In Park Slope, Homemade Samosas Are a Farmers’ Market Mainstay

For every eater in New York unfamiliar with samosas, owner Mini Dhingra has a family member in Kolkata surprised at the business she built selling them.

Mini serves up classic samosas filled with un-classical ingredients. Photo by the author.

Samosas are ubiquitous in Punjabi cuisine: hearty golden cones of fried dough filled with ginger, turmeric, cumin and garam masala–spiced vegetables inside. The popular north Indian street food is an unlikely addition to the Park Slope farmers’ market. “I still get asked what samosas are,” admits Mini Dhingra, founder of Samosa Shack, who has become a familiar face alongside upstate farmers selling produce.

For every eater in New York unfamiliar with samosas, Dhingra has a family member in Kolkata surprised at the business she built selling them. “Everybody is in disbelief because I have no food background,” Dhingra laughs. “My sister was always the one in the kitchen with my mom. I was the tomboy with short hair playing outside.”

Dhingra moved from Kolkata to Buffalo in 1989 to earn her MBA. Food was not part of the plan. In 2013, she taught herself to make samosas on a whim, blending the flavors she remembered from her mother’s kitchen with techniques she learned from YouTube videos. “I had never even written down a recipe, but all my friends were telling me, ‘You gotta sell these!’” Dhingra recalls with amusement.

Dissatisfied with her work as a pharmaceutical consultant and wanting to spend more time with her daughter, Anya, Dhingra decided to change careers. Within a few months, she had a business name and a booth at a Westchester farmers’ market where she sold her first batch of 60 samosas. Now Dhingra and her small kitchen staff prepare 1,600 to 3,300 samosas each week to sell at farmers’ markets, in cafés, and at local food events. It’s laborious work that Dhingra enjoys, despite the late nights and long weekends. “Even when I’m tired and cranky, I’m still having fun.”

As a samosawala, Dhingra’s approach is out in left-field, where she adapts the Indian staples she loves to suit whatever seasonal ingredients from local farmers that catch her eye. A lifelong vegetarian, Dhingra makes good use of the bounty at her disposal with weekly rotating specials like curried collard greens and spiced rhubarb dal alongside standards like kale chana masala, sweet potato spinach and tofu tikka masala. All of her samosas are vegan, except for a dairy paneer, granting Dhingra entrance into the vegan food community where she has been received with what she says “feels like a tight hug.”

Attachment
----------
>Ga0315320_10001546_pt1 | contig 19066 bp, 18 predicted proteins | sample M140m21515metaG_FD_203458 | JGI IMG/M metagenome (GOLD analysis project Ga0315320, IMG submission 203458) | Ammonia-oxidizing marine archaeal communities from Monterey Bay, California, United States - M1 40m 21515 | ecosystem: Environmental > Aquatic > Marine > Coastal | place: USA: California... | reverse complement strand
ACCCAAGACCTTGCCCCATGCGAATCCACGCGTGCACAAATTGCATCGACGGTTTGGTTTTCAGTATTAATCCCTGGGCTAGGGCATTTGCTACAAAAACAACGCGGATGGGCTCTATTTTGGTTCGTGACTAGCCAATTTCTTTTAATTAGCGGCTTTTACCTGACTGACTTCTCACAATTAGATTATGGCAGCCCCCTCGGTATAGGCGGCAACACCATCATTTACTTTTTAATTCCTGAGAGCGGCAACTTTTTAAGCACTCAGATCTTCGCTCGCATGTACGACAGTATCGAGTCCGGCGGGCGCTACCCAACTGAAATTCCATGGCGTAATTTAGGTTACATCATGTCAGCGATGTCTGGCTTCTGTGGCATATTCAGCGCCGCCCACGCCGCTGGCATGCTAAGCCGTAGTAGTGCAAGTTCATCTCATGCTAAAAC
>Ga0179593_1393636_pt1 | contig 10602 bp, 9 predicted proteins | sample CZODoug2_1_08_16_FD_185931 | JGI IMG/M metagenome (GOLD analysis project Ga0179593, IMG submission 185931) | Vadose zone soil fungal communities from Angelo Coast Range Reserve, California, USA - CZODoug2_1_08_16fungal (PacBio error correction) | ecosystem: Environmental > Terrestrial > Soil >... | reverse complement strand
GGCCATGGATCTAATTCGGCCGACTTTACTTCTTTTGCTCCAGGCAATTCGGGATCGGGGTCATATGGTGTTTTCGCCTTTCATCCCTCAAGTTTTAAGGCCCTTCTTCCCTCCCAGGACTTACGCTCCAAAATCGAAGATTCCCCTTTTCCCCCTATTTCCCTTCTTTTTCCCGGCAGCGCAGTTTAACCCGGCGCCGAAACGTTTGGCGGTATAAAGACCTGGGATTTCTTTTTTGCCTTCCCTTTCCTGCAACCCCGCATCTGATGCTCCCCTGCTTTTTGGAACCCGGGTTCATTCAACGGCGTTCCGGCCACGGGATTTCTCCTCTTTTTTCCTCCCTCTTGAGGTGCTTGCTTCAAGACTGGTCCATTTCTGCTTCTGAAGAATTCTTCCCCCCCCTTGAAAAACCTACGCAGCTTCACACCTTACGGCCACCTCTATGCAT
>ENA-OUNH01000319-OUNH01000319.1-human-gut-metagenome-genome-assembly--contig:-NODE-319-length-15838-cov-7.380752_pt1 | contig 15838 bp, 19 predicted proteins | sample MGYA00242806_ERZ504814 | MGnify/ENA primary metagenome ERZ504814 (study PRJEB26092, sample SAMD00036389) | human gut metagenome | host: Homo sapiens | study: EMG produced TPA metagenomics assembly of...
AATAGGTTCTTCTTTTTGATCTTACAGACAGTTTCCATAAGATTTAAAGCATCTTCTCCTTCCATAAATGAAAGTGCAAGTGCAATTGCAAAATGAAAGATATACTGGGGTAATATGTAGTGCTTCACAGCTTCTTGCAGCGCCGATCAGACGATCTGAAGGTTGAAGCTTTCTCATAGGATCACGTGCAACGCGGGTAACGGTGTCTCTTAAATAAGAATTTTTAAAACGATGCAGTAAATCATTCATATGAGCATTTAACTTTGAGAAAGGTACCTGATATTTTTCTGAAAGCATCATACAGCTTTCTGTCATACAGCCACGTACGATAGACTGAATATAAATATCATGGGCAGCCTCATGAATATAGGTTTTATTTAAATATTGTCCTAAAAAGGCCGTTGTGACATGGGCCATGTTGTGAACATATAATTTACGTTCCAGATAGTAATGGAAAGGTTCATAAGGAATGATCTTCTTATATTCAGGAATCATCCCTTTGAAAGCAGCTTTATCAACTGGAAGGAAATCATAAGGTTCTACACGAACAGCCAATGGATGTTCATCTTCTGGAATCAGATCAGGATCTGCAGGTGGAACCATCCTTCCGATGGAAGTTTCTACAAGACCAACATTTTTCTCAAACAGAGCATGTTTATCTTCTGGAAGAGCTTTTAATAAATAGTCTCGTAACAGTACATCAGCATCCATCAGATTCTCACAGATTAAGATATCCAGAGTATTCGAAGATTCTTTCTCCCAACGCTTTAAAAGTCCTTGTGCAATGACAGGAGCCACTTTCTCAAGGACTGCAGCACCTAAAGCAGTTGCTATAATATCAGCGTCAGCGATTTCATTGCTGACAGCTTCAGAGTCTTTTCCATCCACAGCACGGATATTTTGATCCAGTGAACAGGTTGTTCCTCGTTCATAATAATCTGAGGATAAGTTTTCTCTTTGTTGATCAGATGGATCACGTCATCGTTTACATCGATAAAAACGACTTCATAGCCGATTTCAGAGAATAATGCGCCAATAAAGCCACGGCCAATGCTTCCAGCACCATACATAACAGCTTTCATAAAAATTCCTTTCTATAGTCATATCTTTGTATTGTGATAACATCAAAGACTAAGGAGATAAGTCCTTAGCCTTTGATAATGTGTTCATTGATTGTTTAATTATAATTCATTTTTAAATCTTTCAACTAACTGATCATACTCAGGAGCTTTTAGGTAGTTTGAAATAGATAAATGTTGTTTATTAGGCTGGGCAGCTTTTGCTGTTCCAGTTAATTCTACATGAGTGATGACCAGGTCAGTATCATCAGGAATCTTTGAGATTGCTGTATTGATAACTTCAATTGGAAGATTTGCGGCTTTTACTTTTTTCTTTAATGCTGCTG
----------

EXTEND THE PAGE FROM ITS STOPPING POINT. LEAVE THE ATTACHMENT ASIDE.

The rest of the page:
Nearly as savory as the samosas is her homemade bhel puri, a crunchy gluten-free salad composed of turmeric-puffed rice, chickpea crisps, roasted peanuts, tamarind chutney, flecks of red onions and fresh cilantro, plus Dhingra’s unexpected additions like summer tomatillos and radish sprouts, autumn cranberries and roasted winter squash. Some of Dhingra’s ideas elicit surprise from her mother in Kolkata. “We did a tandoori carrot samosa and had all these carrot tops,” says Dhingra. “I didn’t want to throw them out, so I made carrot top chutney. When I told my mom, she was like, ‘What? You’re making chutney out of that?!’”

Despite moments of astonishment, her mother is Samosa Shack’s biggest fan and the person Dhingra credits for her curious palate, whose experimental cooking exposed young Dhingra to dishes like Burmese khow suey and Hungarian vegetarian goulash. “I travelled the world through my mother’s food,” she says with pride. “She’s the reason I cook.”

Born in Pakistan, Dhingra’s parents both moved to India when they were young; her mother as a child, and her father (now-deceased) as a 15-year-old refugee. “He told us stories about getting kicked out in the middle of the night and riding on top of the train because there was no room in the train car,” Dhingra recalls. It was her father, a lifelong entrepreneur, who taught her by example of “what it takes to handle the ups and downs of a business,” she says.

Samosa Shack stands out wherever it pops up from the Vegan Street Fair in Midtown and Asbury Park’s Vegfest in New Jersey to Crown Heights’ Brown Privilege Comedy show, and as the third summer of business winds down, Dhingra seems equally content and amazed at its steady growth. “Whenever Anya gets nervous, I remind her of that first farmers’ market,” she says with a grin. “I tell her, do you remember how scared I was, wondering if people were going to laugh at me, and then what happened? We sold out in two hours.”

For updates on markets and events where Samosa Shack can be found, follow them: @samosashackny.

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